When tasked with coming up with a way to cut healthcare costs in the United States, two Harvard researchers came up with an interesting, if somewhat controversial, conclusion: Slash technology spending. Kathleen Baicker, a Harvard professor healthcare economics, and Amitabh Chandra, a professor of public policy at the university, argue that many procedures are performed in that rely heavily on expensive technology have uncertain outcomes. The researchers cite angioplasties as an example of such an expensive procedure.

September 1, 2011

1 Min Read
Professors: To Save U.S. Healthcare System, Slash Tech Spending

When tasked with coming up with a way to cut healthcare costs in the United States, two Harvard researchers came up with an interesting, if somewhat controversial, conclusion: Slash technology spending. Kathleen Baicker, a Harvard professor healthcare economics, and Amitabh Chandra, a professor of public policy at the university, argue that many procedures are performed in that rely heavily on expensive technology have uncertain outcomes. The researchers cite angioplasties as an example of such an expensive procedure. Although they acknowledge that angioplasty can be life saving, the researchers also say that the procedure is overused and, in many cases, its use is inappropriate.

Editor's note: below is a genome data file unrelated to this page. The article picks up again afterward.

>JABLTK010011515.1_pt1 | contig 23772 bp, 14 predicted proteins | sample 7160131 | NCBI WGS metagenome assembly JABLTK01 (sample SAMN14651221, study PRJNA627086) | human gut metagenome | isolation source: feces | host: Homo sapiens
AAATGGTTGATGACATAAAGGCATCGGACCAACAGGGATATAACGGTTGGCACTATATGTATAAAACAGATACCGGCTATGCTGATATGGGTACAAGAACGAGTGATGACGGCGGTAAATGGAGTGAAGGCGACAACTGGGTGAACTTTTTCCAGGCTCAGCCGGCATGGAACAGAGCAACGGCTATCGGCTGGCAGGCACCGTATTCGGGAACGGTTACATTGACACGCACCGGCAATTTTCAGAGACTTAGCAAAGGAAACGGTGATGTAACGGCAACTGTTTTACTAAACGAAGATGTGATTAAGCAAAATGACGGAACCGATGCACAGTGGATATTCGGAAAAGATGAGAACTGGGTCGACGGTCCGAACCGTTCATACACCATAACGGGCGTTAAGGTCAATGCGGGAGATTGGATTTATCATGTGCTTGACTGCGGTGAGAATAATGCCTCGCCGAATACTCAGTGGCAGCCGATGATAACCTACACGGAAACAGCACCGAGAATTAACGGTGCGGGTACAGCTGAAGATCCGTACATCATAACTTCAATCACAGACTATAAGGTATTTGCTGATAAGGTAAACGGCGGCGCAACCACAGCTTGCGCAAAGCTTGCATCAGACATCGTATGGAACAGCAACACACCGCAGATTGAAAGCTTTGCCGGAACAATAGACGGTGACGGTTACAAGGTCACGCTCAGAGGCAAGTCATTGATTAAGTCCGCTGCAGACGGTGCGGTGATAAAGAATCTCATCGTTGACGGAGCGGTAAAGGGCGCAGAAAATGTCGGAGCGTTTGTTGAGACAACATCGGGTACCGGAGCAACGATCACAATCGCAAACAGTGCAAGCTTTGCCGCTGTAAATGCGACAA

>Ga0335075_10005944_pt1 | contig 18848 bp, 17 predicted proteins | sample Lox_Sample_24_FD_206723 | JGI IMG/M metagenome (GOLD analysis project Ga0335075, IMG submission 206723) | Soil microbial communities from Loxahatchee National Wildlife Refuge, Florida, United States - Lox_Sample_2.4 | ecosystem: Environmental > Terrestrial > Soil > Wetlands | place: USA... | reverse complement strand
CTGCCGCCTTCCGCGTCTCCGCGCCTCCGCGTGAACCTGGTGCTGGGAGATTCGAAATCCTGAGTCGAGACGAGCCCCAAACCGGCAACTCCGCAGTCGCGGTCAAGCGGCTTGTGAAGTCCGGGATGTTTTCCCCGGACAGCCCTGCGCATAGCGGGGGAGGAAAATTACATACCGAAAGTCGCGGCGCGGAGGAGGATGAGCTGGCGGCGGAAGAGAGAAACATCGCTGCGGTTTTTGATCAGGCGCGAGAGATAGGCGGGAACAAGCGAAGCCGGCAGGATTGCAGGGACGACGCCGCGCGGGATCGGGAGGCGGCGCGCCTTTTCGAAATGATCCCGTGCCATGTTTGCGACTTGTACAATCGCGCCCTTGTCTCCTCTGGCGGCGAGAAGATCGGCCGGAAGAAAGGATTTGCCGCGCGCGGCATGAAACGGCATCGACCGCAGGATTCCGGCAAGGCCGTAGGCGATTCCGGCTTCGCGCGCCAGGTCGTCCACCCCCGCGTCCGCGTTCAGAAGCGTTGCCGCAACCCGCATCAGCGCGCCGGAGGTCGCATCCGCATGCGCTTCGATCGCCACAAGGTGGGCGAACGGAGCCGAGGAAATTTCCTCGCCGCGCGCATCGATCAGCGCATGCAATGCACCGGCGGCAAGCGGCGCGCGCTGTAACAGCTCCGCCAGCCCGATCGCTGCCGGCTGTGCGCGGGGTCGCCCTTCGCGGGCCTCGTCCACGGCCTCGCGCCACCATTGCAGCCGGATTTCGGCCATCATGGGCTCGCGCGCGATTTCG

Advamed followed up saying that the report's suggestions were not helpful because medical-device spending has bareley budged in the last two decades (see the figure below). Cutting technology spending, they assert, is unfair and counterproductive.

To read more on the topic, check out the following Bloomberg article:

U.S. Must Cut Spending on Medical Technology, Harvard Study Says

med-device-spending(1).gif

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